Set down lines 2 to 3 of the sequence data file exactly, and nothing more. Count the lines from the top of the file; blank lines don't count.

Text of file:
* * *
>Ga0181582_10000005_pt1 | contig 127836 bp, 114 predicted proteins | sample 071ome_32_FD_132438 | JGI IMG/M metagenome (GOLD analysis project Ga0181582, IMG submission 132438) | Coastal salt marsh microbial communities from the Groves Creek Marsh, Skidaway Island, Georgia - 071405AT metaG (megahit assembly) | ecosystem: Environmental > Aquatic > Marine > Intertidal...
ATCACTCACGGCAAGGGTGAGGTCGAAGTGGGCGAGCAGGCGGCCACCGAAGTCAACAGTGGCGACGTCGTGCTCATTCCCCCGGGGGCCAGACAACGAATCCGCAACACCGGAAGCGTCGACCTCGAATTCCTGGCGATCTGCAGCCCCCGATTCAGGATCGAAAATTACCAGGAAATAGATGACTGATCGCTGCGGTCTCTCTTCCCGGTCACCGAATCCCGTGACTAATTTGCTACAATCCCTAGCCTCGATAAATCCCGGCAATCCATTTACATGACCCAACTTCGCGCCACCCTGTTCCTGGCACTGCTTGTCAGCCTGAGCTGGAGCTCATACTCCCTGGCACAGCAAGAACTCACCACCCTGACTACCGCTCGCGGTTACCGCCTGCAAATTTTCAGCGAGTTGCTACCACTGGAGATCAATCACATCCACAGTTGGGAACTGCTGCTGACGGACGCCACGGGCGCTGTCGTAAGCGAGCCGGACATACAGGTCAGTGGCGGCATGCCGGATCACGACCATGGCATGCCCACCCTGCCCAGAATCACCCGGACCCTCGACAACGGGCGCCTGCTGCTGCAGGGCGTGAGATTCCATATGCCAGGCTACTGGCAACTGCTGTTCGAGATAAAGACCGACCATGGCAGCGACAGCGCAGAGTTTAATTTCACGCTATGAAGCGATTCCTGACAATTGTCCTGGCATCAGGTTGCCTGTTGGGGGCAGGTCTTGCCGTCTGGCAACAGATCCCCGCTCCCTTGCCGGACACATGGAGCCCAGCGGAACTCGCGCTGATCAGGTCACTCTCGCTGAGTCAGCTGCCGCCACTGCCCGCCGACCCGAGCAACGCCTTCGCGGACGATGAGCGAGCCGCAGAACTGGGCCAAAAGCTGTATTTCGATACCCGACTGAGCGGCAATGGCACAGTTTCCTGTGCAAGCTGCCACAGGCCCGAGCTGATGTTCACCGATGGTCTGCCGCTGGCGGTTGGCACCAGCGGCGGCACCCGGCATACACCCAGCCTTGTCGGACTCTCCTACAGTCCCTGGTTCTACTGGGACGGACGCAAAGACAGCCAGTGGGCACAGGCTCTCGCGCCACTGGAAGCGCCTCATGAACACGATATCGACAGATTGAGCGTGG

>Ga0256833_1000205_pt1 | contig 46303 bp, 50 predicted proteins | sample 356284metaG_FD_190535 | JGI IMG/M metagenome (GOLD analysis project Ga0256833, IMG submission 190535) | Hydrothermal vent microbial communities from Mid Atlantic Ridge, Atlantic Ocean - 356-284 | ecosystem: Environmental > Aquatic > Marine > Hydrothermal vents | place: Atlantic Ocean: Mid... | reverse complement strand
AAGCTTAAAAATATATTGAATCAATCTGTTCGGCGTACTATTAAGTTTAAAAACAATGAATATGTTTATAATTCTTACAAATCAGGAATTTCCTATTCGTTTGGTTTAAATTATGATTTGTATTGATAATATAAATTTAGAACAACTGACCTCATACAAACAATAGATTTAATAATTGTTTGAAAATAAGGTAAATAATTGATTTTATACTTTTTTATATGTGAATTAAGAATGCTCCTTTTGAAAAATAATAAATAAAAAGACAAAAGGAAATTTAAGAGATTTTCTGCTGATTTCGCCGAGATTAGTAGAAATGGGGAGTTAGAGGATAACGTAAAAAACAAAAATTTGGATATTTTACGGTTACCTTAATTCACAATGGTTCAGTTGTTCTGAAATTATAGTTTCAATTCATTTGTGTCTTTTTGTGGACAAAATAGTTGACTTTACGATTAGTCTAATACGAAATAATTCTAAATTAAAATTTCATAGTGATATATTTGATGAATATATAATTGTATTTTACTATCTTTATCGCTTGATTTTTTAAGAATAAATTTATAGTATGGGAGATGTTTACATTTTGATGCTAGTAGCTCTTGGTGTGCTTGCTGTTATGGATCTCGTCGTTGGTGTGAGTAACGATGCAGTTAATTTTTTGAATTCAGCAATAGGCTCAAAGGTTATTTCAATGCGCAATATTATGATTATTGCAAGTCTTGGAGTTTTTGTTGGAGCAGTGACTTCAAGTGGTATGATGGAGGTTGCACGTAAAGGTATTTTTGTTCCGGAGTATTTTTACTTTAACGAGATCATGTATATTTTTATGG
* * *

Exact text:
ATCACTCACGGCAAGGGTGAGGTCGAAGTGGGCGAGCAGGCGGCCACCGAAGTCAACAGTGGCGACGTCGTGCTCATTCCCCCGGGGGCCAGACAACGAATCCGCAACACCGGAAGCGTCGACCTCGAATTCCTGGCGATCTGCAGCCCCCGATTCAGGATCGAAAATTACCAGGAAATAGATGACTGATCGCTGCGGTCTCTCTTCCCGGTCACCGAATCCCGTGACTAATTTGCTACAATCCCTAGCCTCGATAAATCCCGGCAATCCATTTACATGACCCAACTTCGCGCCACCCTGTTCCTGGCACTGCTTGTCAGCCTGAGCTGGAGCTCATACTCCCTGGCACAGCAAGAACTCACCACCCTGACTACCGCTCGCGGTTACCGCCTGCAAATTTTCAGCGAGTTGCTACCACTGGAGATCAATCACATCCACAGTTGGGAACTGCTGCTGACGGACGCCACGGGCGCTGTCGTAAGCGAGCCGGACATACAGGTCAGTGGCGGCATGCCGGATCACGACCATGGCATGCCCACCCTGCCCAGAATCACCCGGACCCTCGACAACGGGCGCCTGCTGCTGCAGGGCGTGAGATTCCATATGCCAGGCTACTGGCAACTGCTGTTCGAGATAAAGACCGACCATGGCAGCGACAGCGCAGAGTTTAATTTCACGCTATGAAGCGATTCCTGACAATTGTCCTGGCATCAGGTTGCCTGTTGGGGGCAGGTCTTGCCGTCTGGCAACAGATCCCCGCTCCCTTGCCGGACACATGGAGCCCAGCGGAACTCGCGCTGATCAGGTCACTCTCGCTGAGTCAGCTGCCGCCACTGCCCGCCGACCCGAGCAACGCCTTCGCGGACGATGAGCGAGCCGCAGAACTGGGCCAAAAGCTGTATTTCGATACCCGACTGAGCGGCAATGGCACAGTTTCCTGTGCAAGCTGCCACAGGCCCGAGCTGATGTTCACCGATGGTCTGCCGCTGGCGGTTGGCACCAGCGGCGGCACCCGGCATACACCCAGCCTTGTCGGACTCTCCTACAGTCCCTGGTTCTACTGGGACGGACGCAAAGACAGCCAGTGGGCACAGGCTCTCGCGCCACTGGAAGCGCCTCATGAACACGATATCGACAGATTGAGCGTGG

>Ga0256833_1000205_pt1 | contig 46303 bp, 50 predicted proteins | sample 356284metaG_FD_190535 | JGI IMG/M metagenome (GOLD analysis project Ga0256833, IMG submission 190535) | Hydrothermal vent microbial communities from Mid Atlantic Ridge, Atlantic Ocean - 356-284 | ecosystem: Environmental > Aquatic > Marine > Hydrothermal vents | place: Atlantic Ocean: Mid... | reverse complement strand